Developing Asian economies will continue to grow faster than developed countries in the coming years and should introduce measures to sustain long-term growth, such as expanding productive capacity, a senior Asian Development Bank official said.
“The region has managed to grow quite rapidly over the last decade and even through this crisis” from 2008, said Joseph Zveglich, assistant chief economist at the Manila-based international body. “This is part of reasons why . . . we have been calling for authorities in the region to refocus on long-term issues.
“It’s now time to go back to thinking about raising income in the long term,” to fight poverty in the region, he said, noting the need for improvement in key growth areas ranging from trade and human capital development to infrastructure investment and financial-sector development.
The ADB is stressing the need to improve human and physical capital through better education systems and infrastructure facilities, expanding interregional trade, and developing the financial sector through corrections in complex institutional and regulatory frameworks and government-directed lending, to help the region achieve long-term growth.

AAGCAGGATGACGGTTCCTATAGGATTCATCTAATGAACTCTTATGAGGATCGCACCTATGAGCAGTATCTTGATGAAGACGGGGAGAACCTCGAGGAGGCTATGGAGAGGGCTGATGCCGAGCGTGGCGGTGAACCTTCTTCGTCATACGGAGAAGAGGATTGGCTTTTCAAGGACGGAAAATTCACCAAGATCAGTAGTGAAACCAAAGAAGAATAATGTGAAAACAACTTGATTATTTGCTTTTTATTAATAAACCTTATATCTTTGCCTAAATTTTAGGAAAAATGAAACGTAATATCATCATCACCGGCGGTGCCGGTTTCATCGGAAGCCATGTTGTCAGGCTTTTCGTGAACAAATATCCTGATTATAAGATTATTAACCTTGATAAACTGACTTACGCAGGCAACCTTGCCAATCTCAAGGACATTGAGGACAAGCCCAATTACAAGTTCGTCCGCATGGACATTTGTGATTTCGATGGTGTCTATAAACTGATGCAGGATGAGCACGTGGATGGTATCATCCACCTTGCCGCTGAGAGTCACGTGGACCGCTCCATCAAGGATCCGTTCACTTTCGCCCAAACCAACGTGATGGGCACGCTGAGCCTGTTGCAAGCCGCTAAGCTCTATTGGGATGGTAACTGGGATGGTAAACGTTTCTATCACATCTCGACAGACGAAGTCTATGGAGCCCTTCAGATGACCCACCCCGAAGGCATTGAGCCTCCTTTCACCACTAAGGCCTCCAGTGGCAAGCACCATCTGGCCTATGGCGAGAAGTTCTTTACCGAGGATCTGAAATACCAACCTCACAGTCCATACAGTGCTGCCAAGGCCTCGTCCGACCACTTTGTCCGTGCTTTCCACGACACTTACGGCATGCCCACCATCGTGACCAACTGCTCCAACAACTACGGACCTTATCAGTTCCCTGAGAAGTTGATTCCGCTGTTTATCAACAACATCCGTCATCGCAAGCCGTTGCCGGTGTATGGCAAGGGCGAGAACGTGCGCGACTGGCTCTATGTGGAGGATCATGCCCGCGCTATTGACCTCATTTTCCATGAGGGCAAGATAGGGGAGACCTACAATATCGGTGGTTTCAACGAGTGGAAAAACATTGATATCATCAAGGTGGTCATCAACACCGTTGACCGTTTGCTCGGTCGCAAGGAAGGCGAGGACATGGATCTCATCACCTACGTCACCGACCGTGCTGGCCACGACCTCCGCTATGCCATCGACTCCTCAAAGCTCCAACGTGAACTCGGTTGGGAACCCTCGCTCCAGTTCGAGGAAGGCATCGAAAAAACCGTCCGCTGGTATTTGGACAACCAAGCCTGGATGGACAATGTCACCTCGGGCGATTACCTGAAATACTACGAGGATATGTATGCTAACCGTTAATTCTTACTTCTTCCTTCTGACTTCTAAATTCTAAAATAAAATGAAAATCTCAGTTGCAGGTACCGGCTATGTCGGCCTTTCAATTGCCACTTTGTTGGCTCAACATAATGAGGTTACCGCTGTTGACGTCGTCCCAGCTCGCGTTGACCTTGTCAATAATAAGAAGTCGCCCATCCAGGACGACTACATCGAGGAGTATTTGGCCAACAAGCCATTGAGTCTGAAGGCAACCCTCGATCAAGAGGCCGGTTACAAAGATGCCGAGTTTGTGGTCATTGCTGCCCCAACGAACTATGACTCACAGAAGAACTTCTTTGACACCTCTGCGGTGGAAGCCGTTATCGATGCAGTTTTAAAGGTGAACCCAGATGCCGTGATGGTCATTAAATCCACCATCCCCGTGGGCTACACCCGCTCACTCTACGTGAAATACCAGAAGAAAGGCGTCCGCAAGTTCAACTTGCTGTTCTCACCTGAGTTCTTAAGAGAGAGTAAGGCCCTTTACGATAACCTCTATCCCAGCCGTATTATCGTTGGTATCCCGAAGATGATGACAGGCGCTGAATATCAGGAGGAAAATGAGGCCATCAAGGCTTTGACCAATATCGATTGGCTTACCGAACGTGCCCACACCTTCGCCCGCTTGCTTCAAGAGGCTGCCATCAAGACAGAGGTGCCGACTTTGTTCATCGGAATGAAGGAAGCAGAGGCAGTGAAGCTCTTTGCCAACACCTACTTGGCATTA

The body expects developing Asian economies — referring to the 45 member economies of the ADB, including China, India and South Korea — to expand 8.2 percent in 2010 and 7.3 percent in 2011, according to the ADB’s updated version of its Outlook 2010 report, released in September.
That compares with the projection also stated in the report that major industrial economies would grow 2.2 percent in 2010 and 2.0 percent in 2011.
On downside risks, Zveglich said, “One of the biggest risks is whether the industrial countries are able to pull themselves out of the current slowdown.
“The industrial countries are still the largest part of global demand so a sustained slump in the U.S., Europe and Japan would eventually take the steam out of developing Asia’s growth,” he said.